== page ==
Swimming up a debt waterfall? Try this

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Dear Debt Adviser,
Recently, you ran a column about a woman who had used a debt consolidation service. You said she should lose her debt first and protect her credit later.

I’m in a lot of debt, but I can make all my payments and even pay down a bit more than the minimum. However, it’s too much to really make a dent in my balances. When you’re talking about paying off a few hundred every month out of a $20,000 balance, I might as well be swimming up a waterfall.

What advice can you offer for people who can make their payments and aren’t adding to their debt, but just can’t get out from under their obligations?
— Cameron

Dear Cameron,
Have you ever come to right place — the Debt Adviser has all the answers you will need.

You won’t need to swim up a waterfall. But you may have to paddle upstream in a kayak for a while. I’ll even show you how to increase the size of your paddle, so it won’t take as long to get where you want to go.

Gaining perspective over the situation is where you need to start.

First, you need to find out exactly what you owe and how long it will take to pay off your debt with the monthly payment you are currently making.

As an example, let’s say you are paying $300 per month on balances of $20,000 at an average interest rate of 12 percent. Given that payment amount, it would take you nine years and three months to pay off the debt.

Yes, that may seem like swimming up a waterfall. But once you can see that there is an end to the payments, it may give you the strength to work even harder to get your debt paid off sooner.

Add an extra $100 to the monthly payment and you will decrease your payoff time by three years and five months, meaning you would be debt-free in five years and 10 months. See, we’ve increased the size of your paddle and decreased the strength of the current and you are well on your way.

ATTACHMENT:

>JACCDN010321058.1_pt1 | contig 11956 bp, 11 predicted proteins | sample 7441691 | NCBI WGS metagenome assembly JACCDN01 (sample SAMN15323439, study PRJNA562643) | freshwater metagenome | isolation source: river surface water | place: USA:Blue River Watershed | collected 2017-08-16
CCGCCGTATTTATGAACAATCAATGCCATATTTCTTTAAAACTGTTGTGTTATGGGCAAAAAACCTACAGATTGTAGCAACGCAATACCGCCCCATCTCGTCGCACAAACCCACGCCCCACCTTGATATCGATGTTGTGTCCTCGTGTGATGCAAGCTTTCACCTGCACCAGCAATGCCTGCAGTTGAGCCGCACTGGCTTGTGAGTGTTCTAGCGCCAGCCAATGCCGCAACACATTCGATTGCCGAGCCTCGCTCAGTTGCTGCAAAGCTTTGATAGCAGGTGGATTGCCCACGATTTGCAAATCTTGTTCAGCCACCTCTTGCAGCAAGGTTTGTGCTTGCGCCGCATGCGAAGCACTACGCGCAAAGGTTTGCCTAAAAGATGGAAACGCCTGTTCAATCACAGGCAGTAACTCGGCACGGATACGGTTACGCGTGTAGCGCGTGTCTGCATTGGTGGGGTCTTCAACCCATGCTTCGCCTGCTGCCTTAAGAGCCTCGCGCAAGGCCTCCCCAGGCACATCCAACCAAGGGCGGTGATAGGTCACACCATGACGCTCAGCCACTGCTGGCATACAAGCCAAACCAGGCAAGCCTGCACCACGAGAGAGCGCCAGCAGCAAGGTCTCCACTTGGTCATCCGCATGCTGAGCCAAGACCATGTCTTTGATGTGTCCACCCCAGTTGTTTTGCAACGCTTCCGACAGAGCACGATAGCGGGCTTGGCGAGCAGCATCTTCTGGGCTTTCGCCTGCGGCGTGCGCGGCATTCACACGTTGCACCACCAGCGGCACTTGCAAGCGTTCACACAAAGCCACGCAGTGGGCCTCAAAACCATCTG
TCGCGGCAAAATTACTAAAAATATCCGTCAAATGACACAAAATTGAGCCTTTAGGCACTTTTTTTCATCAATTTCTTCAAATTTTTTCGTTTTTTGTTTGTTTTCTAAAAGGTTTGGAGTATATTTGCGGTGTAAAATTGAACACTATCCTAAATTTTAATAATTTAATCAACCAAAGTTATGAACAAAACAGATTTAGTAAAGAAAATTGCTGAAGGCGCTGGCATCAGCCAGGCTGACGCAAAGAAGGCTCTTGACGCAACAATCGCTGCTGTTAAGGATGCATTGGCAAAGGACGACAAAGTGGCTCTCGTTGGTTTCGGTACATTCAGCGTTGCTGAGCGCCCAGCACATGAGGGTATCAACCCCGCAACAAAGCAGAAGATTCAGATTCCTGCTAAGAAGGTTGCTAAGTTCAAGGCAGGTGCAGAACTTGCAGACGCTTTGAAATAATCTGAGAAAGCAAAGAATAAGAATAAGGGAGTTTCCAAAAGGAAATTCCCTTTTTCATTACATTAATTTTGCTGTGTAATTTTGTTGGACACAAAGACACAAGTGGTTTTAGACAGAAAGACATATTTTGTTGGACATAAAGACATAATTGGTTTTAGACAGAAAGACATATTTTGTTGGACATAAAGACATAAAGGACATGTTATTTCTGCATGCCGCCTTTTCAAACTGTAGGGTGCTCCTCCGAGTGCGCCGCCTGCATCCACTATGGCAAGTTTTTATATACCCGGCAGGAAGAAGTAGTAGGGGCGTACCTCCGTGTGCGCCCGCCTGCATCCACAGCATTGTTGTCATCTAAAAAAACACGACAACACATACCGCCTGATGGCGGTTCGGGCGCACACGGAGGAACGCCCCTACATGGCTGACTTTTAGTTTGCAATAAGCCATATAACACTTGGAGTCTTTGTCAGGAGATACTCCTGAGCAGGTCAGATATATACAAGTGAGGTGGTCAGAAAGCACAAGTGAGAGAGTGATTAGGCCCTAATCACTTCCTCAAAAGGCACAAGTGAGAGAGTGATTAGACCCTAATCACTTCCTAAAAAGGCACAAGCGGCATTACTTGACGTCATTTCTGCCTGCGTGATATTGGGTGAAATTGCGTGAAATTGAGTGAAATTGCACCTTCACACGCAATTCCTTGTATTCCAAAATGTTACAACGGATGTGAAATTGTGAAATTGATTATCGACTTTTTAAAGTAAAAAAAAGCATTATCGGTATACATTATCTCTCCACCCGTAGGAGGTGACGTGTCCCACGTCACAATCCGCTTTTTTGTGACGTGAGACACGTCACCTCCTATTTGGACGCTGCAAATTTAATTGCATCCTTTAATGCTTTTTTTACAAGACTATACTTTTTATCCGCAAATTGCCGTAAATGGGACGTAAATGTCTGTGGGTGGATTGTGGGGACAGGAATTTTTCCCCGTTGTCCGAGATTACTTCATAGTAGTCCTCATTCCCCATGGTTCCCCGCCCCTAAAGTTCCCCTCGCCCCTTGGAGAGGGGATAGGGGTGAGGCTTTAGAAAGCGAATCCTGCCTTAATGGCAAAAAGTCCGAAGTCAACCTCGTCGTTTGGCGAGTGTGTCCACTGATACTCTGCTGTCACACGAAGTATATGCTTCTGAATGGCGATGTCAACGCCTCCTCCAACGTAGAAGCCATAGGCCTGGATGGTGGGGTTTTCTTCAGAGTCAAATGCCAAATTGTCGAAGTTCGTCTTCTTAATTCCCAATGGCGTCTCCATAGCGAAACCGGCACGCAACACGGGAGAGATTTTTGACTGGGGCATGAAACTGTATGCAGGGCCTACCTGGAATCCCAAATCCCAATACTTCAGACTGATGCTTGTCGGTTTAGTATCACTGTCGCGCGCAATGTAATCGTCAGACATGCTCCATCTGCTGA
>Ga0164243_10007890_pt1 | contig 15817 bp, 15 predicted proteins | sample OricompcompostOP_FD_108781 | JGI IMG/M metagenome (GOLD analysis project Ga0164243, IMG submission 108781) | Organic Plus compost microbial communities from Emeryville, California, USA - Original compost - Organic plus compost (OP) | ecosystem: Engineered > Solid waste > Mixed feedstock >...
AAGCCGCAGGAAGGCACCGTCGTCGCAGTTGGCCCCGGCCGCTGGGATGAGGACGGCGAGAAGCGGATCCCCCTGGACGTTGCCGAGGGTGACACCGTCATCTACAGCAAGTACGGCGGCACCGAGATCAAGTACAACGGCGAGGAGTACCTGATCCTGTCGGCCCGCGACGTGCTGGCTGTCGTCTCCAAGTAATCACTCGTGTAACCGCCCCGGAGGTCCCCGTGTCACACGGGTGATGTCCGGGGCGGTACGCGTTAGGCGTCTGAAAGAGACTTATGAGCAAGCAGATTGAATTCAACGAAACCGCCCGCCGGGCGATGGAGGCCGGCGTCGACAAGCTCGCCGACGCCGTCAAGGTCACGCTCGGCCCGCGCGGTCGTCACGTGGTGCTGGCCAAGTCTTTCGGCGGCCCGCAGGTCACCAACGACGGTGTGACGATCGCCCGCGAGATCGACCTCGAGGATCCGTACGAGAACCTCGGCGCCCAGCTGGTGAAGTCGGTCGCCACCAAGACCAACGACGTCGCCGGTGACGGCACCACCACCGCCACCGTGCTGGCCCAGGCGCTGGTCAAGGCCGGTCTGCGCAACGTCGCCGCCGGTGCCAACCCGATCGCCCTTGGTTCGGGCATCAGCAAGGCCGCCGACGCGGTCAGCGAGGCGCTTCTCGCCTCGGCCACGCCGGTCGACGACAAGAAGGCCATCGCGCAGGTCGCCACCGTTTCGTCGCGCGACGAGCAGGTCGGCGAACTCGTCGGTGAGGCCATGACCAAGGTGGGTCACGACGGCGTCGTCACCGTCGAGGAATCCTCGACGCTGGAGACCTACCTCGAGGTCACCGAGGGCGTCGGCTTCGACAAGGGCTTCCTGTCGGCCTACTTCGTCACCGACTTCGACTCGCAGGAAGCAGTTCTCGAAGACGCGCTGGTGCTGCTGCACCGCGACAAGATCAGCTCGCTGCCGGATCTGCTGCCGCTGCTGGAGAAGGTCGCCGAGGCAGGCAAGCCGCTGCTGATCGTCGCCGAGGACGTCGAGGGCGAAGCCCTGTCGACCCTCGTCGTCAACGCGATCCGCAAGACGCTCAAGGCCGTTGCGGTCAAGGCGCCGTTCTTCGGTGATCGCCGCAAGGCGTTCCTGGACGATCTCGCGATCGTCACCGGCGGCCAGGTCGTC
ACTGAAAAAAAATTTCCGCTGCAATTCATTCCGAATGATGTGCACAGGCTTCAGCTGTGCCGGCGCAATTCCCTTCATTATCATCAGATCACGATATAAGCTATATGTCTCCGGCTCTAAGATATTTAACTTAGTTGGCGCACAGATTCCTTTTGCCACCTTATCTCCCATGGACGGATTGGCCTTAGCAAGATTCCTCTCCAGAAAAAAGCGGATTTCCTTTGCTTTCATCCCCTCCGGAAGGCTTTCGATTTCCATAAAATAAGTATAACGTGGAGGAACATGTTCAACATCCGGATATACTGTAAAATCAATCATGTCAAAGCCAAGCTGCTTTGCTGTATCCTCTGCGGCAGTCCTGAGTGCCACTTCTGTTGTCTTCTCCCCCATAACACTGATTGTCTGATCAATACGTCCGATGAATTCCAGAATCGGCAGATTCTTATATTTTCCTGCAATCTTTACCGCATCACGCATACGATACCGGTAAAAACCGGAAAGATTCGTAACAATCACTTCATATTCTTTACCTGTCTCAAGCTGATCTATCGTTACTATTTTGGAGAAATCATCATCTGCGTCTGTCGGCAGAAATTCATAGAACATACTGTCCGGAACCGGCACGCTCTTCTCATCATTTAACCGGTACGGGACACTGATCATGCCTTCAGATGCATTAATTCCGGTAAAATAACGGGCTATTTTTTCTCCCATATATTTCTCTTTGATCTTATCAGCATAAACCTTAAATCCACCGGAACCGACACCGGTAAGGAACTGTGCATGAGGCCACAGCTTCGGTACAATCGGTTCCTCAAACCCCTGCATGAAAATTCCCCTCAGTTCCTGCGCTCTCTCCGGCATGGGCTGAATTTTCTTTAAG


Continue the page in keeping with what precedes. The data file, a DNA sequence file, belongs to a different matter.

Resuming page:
You may ask, “How am I going to find an extra $100 or $50 or even $200 per month to pay toward my debt?”

Well, being able to stop those payments may be enough of an incentive, but I personally like rewards better. Set a really pleasant goal — perhaps a trip or something similar — and promise yourself that as soon as you pay things off, you’ll redirect the money that’s currently going to the debt service to fund the vacation.

Now you have a motivation to look at your spending and make some cuts. Remember, a $4-a-day latte is $120 a month that you can put toward your debt (and, thereby, your vacation) if you brew your own coffee.

The obvious choices for cost-cutting are items of discretionary spending, such as entertainment, food and clothing. Get creative and keep your goal in mind.

If $100 a month extra is not doable, try to lower your interest rate by consolidating balances onto a lower interest rate card and pay whatever extra you can each month.

As time goes by, you may receive a raise at work, a year-end bonus or a tax refund. Consider putting at least half (or more) of your increased earnings into your debt payments and the time will be that much shorter until you have paid off your debts and can leave for that well-earned holiday.

The Debt Adviser, Steve Bucci, is the president of Money Management International Financial Education Foundation and the author of Credit Repair Kit for Dummies. Visit MMI for additional debt advice or to ask a question of the Debt Adviser go to the “Ask the Experts” page.